I feel like Twitter is playing this game of “TOS Jenga” — how many services and third party sources can it yank before it jumps the shark? The latest move is to stop supporting third-party image hosts in its official apps. “But Twitter’s a business!” Fine. Then make a business decision — like, oh, I don’t know, charging for the API — and work on keeping your ecosystem as open and accessible as possible.
There’s a new zero-day exploit in Internet Explorer. None of y’all use Internet Explorer, do you? I hope not. Personally I find Firefox with NoScript is lovely.
Blinkx has announced an update of its video search engine.
There’s a new Winston Churchill online archive available, but it’s a pay service.
Amazon’s Kindle Fire HD — already rooted. That was quick.
More Google news: it has purchased photo app Snapseed. “Snapseed won the 2012 Best Mobile Photo App award from the Technical Image Press Association and also Apple’s iPad App of the Year. While the app is more focused on photo editing than Instagram, Snapseed also lets users share images via social networks.” I’ve never heard of it, but I’ve just barely gotten into Instagram.
The NYT has taken a bunch of images and snippets from the Democrat and Republican conventions and turned them into a storybook. It’s a bit odd.
Because it’s important when thinking about intellectual property: What changes to patent rules mean. Good afternoon, Internet…
The co-founders of Twitter have launched a new publishing platform, but it’s in early private beta and not too much to talk about yet. (Read the comments for links to more coverage.) In the meantime, Twitter-founder-backed Branch is out of private beta.
More Twitter: wondering how many of your Twitter followers are fake? Here’s a new tool to give you an estimate.
Even more Twitter, this time an Olympics overview: 16 days, over 150 million tweets.
Google has seriously expanded its patent search tool with the introduction of European patents.
The State of Wyoming is getting a new natural resource mapping tool. It is described as a “… computer-based mapping tool for viewing the locations of a wide variety of wildlife habitats, big game migration corridors, federal/state/private land status, human structures such as towns, roads, oil or gas wells; and other features… “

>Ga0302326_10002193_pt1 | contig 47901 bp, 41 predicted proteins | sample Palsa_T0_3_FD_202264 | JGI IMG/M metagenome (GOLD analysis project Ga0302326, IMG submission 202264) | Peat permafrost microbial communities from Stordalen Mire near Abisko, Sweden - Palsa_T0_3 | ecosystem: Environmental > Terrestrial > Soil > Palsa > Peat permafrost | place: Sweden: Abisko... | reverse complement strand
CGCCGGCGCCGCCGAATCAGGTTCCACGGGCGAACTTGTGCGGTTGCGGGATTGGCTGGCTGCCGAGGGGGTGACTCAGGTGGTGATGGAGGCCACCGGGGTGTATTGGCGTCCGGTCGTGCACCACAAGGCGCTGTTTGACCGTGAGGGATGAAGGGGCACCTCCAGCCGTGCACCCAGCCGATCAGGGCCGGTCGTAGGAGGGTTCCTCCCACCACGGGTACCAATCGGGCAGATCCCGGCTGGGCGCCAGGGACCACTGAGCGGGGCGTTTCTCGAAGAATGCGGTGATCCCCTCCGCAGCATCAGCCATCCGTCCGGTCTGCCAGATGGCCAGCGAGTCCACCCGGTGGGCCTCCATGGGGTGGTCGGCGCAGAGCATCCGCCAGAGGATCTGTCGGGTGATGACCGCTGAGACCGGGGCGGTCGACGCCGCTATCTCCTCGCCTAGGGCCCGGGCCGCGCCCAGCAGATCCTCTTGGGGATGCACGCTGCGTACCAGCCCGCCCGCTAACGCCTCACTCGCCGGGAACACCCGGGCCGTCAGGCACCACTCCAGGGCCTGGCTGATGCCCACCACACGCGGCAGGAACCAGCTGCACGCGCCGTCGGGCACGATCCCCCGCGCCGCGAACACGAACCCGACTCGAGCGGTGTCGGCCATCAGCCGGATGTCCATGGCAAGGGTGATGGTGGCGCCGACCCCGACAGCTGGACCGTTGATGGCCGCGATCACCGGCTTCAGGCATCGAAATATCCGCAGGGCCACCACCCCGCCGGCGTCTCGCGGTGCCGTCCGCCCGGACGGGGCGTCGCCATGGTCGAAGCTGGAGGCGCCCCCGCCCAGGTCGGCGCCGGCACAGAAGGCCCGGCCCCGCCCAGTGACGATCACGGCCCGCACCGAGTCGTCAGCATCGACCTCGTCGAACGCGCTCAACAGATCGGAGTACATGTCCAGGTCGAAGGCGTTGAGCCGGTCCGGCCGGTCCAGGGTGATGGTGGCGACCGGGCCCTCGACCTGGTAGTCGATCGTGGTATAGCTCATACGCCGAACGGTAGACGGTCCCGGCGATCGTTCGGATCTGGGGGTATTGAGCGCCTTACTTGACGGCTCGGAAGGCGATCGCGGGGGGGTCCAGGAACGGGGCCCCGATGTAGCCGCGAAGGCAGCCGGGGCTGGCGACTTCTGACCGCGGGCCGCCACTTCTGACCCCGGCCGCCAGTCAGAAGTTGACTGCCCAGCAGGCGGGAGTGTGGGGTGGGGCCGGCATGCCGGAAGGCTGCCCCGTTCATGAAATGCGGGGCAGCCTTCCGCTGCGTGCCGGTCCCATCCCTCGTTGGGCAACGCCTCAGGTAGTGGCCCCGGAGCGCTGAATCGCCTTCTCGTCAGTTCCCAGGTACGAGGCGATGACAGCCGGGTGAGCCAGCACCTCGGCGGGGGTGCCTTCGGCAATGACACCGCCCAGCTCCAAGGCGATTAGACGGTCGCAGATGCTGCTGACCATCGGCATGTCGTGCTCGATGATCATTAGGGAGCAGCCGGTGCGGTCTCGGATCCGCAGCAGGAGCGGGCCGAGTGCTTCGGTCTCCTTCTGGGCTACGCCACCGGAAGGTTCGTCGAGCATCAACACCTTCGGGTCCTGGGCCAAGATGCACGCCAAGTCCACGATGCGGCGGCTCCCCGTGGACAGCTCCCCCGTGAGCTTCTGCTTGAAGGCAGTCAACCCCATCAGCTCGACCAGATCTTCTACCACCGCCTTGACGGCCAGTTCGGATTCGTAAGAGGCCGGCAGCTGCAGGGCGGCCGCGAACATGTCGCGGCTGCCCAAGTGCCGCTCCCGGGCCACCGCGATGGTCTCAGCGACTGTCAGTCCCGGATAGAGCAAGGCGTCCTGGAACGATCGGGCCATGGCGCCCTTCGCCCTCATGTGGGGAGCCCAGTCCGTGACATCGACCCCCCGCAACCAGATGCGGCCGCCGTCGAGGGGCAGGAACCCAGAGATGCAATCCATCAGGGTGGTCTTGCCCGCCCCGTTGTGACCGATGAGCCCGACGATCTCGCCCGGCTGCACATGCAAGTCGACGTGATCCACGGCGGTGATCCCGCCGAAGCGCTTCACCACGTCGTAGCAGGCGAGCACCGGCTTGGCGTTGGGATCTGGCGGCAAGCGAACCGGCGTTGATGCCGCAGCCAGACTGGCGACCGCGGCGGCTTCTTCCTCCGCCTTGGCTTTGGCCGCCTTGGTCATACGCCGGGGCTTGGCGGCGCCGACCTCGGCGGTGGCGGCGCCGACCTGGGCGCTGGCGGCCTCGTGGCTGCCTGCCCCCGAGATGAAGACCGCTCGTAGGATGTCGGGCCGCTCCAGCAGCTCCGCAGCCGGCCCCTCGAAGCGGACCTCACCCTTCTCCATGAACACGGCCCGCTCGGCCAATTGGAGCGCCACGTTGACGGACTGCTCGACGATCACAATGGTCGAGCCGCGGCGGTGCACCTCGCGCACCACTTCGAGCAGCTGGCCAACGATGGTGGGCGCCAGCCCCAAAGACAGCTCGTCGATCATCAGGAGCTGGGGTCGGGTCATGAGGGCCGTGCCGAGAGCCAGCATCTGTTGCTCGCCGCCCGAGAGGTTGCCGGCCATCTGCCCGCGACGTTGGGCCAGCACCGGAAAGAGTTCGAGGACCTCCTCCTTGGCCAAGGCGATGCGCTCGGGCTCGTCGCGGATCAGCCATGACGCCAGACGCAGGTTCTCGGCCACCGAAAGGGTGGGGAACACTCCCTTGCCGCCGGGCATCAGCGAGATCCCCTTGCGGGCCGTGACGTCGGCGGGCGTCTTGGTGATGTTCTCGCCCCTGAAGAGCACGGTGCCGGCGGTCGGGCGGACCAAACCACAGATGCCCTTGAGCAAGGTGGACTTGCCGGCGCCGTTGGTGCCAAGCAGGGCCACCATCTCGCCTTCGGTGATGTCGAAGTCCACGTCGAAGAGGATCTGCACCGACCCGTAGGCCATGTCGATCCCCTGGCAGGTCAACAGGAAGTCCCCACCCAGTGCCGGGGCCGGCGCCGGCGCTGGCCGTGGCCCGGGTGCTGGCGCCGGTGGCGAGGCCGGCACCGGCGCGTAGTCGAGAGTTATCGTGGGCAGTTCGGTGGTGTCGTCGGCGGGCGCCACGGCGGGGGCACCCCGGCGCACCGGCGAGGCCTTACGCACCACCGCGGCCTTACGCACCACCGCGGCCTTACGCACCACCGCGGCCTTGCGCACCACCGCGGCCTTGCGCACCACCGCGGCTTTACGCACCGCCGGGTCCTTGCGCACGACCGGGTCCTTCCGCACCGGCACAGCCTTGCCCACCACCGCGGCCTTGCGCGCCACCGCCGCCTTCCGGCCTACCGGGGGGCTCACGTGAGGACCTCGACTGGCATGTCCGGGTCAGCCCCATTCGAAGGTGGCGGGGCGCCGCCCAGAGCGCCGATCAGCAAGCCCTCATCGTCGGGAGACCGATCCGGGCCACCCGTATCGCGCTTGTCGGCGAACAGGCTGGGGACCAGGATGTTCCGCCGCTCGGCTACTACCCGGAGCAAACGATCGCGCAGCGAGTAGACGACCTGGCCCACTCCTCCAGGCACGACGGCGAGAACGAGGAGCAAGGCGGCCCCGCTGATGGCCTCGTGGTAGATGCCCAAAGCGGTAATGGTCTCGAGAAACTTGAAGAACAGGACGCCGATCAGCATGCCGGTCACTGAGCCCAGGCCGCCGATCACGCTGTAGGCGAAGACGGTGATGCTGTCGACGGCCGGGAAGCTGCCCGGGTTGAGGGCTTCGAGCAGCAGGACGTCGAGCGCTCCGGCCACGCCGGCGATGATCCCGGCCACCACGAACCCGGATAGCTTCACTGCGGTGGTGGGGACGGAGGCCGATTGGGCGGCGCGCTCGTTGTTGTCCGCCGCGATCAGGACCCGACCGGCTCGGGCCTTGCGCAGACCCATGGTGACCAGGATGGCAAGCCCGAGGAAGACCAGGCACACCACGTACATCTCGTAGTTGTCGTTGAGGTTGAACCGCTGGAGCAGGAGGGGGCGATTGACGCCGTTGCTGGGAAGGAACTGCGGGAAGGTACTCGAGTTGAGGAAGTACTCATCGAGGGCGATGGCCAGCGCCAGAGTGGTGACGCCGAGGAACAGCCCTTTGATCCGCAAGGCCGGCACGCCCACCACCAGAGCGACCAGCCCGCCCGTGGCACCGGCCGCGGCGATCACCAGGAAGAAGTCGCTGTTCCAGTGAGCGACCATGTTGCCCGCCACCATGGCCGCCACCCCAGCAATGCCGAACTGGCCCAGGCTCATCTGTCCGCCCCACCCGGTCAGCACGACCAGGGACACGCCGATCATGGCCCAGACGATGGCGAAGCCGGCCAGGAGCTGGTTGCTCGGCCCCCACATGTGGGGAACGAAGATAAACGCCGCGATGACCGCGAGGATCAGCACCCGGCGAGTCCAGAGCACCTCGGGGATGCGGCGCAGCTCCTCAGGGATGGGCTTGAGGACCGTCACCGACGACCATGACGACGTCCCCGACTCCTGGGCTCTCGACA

PC World has a short article about a new Chrome plugin that allows you to add sticky notes to GMail.
Underway: a library of all theses written in India. “Jawaharlal Nehru University and Banaras Hindu University have just begun moving on to the online platform as have Mangalore University, Panjab University, Manipur University and Amrita Vishwa Vidyapeetham. In all, of the 64 universities that have signed up, 56 have already begun sharing their research work.”
Merriam-Webster has announced the latest words to be added to its dictionary. New words include earworm, mashup, and … f-bomb?
Interesting stats: judges using Facebook and Twitter.
I suppose better late than never, but HURRY UP. From GCN: “After a two-year delay and additional millions of dollars in costs, the General Services Administration finally has a new online database that will create a one-stop shop for the public to search for information about government contractors and grantees, according to Nextgov.”
A Yahoo user has sued the company over the recent password leak.
A quick roundup of changes Google is making.
Ancestry.com has completely indexed the US Census.
What a great idea for a Webinar! Instagram for genealogists.
More Instagram: very cool service, hat tip to Crave: ThisIsNow. Watch real-time streams of Instagram photos from one of five locations around the world. Watch London — great Olympics photos.
The Kennedy Space Center, now with Street View! Nifty.
Congratulations to Curiosity for a successful landing! Larry Ferlazzo has a list of the best sites for learning about this Mars rover. Good morning, Internet…
Wow: a database of every US Bomb dropped since WWI. “The project is called THOR: Theater History of Operations Reports and allows people to use their computers to literally point and click to nearly any location on the globe and receive a near-instantaneous assessment of when and where U.S. bombs were dropped over the past century.”
I could start an entire blog to track Twitter’s uses for research. Latest example: Teaching computers to find tweets about bullying. “Sufficiently trained, the computer went to work on samples of the 250 million publicly visible messages posted on Twitter on a daily basis. It wasn’t long before the machine learning approach was identifying more than 15,000 bullying-related tweets per day.”